Seasonal affective disorder is often used to describe feelings of winter blues or sadness, but it’s an actual medical disorder.
If you get sad during the winter months or on gray, cold days, you are not alone.
More than 10 million Americans experience signs of seasonal affective disorder, with as many as 20 percent of adults or adolescents having signs of it in one way or another.
What is Seasonal Affective Disorder (SAD)?
Seasonal Affective Disorder, or SAD as it is commonly known, refers to a certain type of depression that is related to or triggered by the change in seasons. It often occurs cyclically, at the same time each year.
While most cases of seasonal affective disorder happen in the fall heading into the winter, it can occur in any season where there could be a trigger or trauma that caused it.
SAD is often caused by fall and winter weather since it is also associated with depression associated with more gray days and bad weather and an inability to access bright sunshine and warm weather.
Seasonal affective disorder can exist on its own or can occur with other types of depression or mental health conditions like major depressive disorder, postpartum depression, or post-traumatic stress disorder.
What Causes Seasonal Affective Disorder (SAD)?
Seasonal affective disorder doesn’t have a single known cause. In many cases, several factors could be present and contributing factors can be different from one person to the next.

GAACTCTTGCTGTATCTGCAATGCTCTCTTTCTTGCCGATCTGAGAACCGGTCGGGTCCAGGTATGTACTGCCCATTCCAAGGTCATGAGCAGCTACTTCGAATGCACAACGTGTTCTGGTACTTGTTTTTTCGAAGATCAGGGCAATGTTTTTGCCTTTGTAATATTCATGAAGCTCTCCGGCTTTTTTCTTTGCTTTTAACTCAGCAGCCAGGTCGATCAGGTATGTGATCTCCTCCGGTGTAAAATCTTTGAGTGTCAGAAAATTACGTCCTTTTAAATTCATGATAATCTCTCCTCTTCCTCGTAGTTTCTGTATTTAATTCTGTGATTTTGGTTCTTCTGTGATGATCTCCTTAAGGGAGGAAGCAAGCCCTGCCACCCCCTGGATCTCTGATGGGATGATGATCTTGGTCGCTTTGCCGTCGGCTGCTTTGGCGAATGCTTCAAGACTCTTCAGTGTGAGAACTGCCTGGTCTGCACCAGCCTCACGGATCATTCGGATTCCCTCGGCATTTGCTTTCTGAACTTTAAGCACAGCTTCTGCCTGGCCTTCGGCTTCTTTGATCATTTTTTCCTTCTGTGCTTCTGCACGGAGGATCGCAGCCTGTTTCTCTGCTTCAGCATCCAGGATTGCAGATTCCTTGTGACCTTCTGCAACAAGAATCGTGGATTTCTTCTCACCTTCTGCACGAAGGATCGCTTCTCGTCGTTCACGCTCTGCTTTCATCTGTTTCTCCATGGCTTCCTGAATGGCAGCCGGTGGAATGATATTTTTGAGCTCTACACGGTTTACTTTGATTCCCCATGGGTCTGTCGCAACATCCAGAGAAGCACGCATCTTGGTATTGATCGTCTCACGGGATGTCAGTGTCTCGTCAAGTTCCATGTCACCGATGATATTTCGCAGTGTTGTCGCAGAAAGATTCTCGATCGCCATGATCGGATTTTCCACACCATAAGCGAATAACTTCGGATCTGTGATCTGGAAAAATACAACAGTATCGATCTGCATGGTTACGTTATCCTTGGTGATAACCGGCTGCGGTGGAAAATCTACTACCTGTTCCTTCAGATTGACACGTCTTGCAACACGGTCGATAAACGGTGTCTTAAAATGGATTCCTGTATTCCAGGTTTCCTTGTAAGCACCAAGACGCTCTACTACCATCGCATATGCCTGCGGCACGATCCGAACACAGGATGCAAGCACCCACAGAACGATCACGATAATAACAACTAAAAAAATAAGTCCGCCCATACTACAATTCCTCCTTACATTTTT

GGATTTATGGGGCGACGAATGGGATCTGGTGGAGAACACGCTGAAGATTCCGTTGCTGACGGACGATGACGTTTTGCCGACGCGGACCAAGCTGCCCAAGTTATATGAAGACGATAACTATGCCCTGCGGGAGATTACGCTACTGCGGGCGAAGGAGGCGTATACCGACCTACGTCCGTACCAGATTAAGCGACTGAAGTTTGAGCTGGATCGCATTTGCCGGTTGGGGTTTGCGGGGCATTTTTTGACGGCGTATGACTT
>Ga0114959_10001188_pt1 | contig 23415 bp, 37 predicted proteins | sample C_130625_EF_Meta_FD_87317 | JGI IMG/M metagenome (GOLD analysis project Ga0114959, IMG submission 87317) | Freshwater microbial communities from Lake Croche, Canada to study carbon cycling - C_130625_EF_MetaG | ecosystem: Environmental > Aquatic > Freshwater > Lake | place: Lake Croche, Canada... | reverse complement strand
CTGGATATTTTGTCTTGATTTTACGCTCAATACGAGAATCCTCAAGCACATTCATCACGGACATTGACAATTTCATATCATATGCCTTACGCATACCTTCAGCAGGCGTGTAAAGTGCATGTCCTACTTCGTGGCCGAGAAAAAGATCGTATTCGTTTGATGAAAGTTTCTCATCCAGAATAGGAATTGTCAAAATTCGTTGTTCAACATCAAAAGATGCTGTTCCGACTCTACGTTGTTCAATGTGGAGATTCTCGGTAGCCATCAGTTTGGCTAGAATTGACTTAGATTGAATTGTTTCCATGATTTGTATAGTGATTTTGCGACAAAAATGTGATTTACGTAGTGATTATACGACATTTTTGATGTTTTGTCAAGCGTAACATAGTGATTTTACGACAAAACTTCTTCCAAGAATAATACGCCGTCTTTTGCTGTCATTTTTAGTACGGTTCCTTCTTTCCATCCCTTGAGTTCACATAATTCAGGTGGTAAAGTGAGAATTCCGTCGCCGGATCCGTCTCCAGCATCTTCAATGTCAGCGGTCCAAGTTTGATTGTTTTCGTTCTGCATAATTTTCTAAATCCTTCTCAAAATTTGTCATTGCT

Contributing factors to the cause of seasonal affective disorder can include:
- Living in parts of the country or world that have shorter days and longer nights in the colder months (like northern parts of North America or Europe)
- Having a job that decreases daytime exposures to natural sunlight, like working third shift
- Having lower levels of serotonin or other neurotransmitters
- Experiencing extreme stress or trauma
- Having a traumatic experience during the time of year when SAD typically begins
Risk factors that might increase your chances of developing seasonal affective disorder include:
- Being a woman
- Being under age 50
- Being related to anyone who has experienced any type of depression or other psychological disorder
- Having any existing condition associated with depression, bipolar disorder, or other mental health diagnosis
- Having any type of hormone or chronic health disorder
- Having inflammation problems
Signs and Symptoms of Seasonal Affective Disorder
Seasonal affective disorder is more than just feeling down for a few days or a few weeks. It tends to set in during the late weeks of fall and dissipates as the sunny days of spring arrive. Symptoms tend to start mild and increase as the season goes on.
Common symptoms of seasonal affective disorder include:
- Fatigue during the day
- Constantly feeling tired or always feeling the need for a nap
- Sleeping but not feeling rested
- Having problems concentrating
- Feeling hopeless or down
- Experiencing irritation and mood changes
- Having lessened or no interest in social activities or interaction
- Reduced sexual drive or desire
- Feeling generally unhappy
- Gaining weight
- Food cravings for sweets or junk foods
- Feeling sad all the time
- Not laughing at things that are usually funny
- Feeling anxious